consume between 1.5 to 2 litres of water a day.20

References

1 Australian Institute of Health and Welfare. (2011). 2010 National Drug Strategy Household Survey report. Canberra: AIHW.
2 Australian Institute of Health and Welfare. (2005). 2004 National Drug Strategy Household Survey: Detailed Findings. Canberra: AIHW.
3 National Institute on Alcohol Abuse and Alcoholism (NIAAA). (2008). Women and drinking. http://pubs.niaaa.nih.gov/publications/brochurewomen/women.
htm#drinking Accessed 19 November 2012.
4 http://alcoholism.about.com/cs/women/a/aa981111.htm
5 National Institute on Alcohol Abuse and Alcoholism (NIAAA). (2008). Women and drinking. http://pubs.niaaa.nih.gov/publications/brochurewomen/women.
htm#drinking Accessed 19 November 2012.
6 National Institute on Alcohol Abuse and Alcoholism (NIAAA). (2008). Women and drinking. http://pubs.niaaa.nih.gov/publications/brochurewomen/women.
htm#drinking Accessed 19 November 2012.
7 Abbey, A. et al. (2001). Alcohol and sexual assault. http://pubs.niaaa.nih.gov/publications/arh25-1/43-51.htm. Accessed 18 December 2012.
8 National Health and Medical Research Council. (2009). Guidelines to Reduce Health Risks from Drinking Alcohol. Canberra: Commonwealth of Australia.
9 National Obesity Observatory, NHS. (2012) Obesity and alcohol: An overview. http://www.noo.org.uk/uploads/doc/vid_14627_Obesity_and_alcohol.pdf
10 Sports Medicine Australia, Tipping the Balance, 2007, Presentation for Athletes. Project Commissioned by Alcohol Education Rehabilitation Foundation.
11 National Health and Medical Research Council. (2003) Dietary Guidelines for Australian Adults. Commonwealth of Australia.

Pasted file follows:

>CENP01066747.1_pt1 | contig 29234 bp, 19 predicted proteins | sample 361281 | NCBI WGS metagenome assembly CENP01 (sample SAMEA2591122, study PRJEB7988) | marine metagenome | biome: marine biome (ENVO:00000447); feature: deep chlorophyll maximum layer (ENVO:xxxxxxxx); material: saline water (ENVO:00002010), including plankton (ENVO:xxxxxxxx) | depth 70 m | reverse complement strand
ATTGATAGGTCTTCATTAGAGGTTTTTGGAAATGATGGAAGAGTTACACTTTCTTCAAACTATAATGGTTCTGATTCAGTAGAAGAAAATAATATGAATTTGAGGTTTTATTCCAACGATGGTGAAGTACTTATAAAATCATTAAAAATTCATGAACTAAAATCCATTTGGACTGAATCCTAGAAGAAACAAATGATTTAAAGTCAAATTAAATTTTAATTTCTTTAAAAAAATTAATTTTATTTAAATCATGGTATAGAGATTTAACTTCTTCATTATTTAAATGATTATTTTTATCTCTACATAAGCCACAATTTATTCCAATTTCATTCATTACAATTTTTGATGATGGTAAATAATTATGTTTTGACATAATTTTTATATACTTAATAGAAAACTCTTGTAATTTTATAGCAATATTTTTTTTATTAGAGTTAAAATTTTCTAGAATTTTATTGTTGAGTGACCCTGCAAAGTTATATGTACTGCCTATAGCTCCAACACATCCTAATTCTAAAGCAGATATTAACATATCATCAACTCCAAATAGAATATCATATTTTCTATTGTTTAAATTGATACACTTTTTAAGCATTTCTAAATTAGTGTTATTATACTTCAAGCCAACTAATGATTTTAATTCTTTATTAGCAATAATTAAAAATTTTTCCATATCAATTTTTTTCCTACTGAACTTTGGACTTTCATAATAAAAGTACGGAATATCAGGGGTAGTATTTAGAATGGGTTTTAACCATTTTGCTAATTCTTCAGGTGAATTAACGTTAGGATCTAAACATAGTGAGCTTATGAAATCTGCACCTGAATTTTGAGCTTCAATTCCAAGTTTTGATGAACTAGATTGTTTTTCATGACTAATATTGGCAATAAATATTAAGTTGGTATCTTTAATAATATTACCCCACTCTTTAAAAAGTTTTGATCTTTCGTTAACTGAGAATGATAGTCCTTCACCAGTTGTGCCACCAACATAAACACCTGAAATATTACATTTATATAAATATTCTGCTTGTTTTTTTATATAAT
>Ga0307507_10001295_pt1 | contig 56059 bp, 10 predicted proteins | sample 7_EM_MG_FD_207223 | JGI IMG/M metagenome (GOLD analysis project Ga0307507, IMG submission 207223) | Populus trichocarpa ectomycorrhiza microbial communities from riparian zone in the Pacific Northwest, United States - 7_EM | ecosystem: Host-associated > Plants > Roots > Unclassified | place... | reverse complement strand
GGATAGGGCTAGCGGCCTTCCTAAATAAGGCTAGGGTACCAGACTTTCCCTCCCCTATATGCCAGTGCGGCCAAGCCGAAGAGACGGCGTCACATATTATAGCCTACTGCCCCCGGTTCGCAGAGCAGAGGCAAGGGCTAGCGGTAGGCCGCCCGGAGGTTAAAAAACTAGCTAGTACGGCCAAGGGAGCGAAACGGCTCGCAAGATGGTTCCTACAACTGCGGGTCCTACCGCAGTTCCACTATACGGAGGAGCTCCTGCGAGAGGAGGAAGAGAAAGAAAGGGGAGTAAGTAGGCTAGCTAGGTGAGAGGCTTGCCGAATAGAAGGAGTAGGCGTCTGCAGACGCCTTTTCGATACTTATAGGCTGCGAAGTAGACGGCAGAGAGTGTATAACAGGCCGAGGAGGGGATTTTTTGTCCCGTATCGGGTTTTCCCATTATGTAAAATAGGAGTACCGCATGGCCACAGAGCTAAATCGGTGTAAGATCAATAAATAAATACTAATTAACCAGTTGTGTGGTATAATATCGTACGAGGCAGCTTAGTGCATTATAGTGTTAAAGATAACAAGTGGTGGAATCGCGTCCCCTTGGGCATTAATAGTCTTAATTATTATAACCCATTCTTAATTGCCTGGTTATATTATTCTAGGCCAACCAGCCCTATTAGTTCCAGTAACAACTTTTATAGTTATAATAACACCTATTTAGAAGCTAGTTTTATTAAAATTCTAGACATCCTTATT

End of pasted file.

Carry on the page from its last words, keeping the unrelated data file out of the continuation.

12 National Obesity Observatory, NHS. (2012) Obesity and alcohol: An overview. http://www.noo.org.uk/uploads/doc/vid_14627_Obesity_and_alcohol.pdf
13 National Obesity Observatory, NHS. (2012) Obesity and alcohol: An overview. http://www.noo.org.uk/uploads/doc/vid_14627_Obesity_and_alcohol.pdf
14 National Obesity Observatory, NHS. (2012) Obesity and alcohol: An overview. http://www.noo.org.uk/uploads/doc/vid_14627_Obesity_and_alcohol.pdf
15 National Obesity Observatory, NHS. (2012) Obesity and alcohol: An overview. http://www.noo.org.uk/uploads/doc/vid_14627_Obesity_and_alcohol.pdf
16 Miller, P., McKenzie, S., De Groot, F.P., Davoren, S., Leslie, E. (2010). The Growing Popularity of “Low-Carb” Beers: Good Marketing or Community Health Risk? The
Medical Journal of Australia, 192 (4).
17 National Health and Medical Research Council. (2009). Australian guidelines to reduce health risks from drinking alcohol. Canberra: Commonwealth of Australia.
18 National Health and Medical Research Council. (2009). Australian guidelines to reduce health risks from drinking alcohol. Canberra: Commonwealth of Australia.
19 NHS. (2012). What should my daily intake of calories be? http://www.nhs.uk/chq/pages/1126.aspx?categoryid=51&subcategoryid=165. Accessed 18 December 2012.
20 National Health and Medical Research Council. (2003). Dietary Guidelines for Australian Adults. Canberra: Commonwealth of Australia.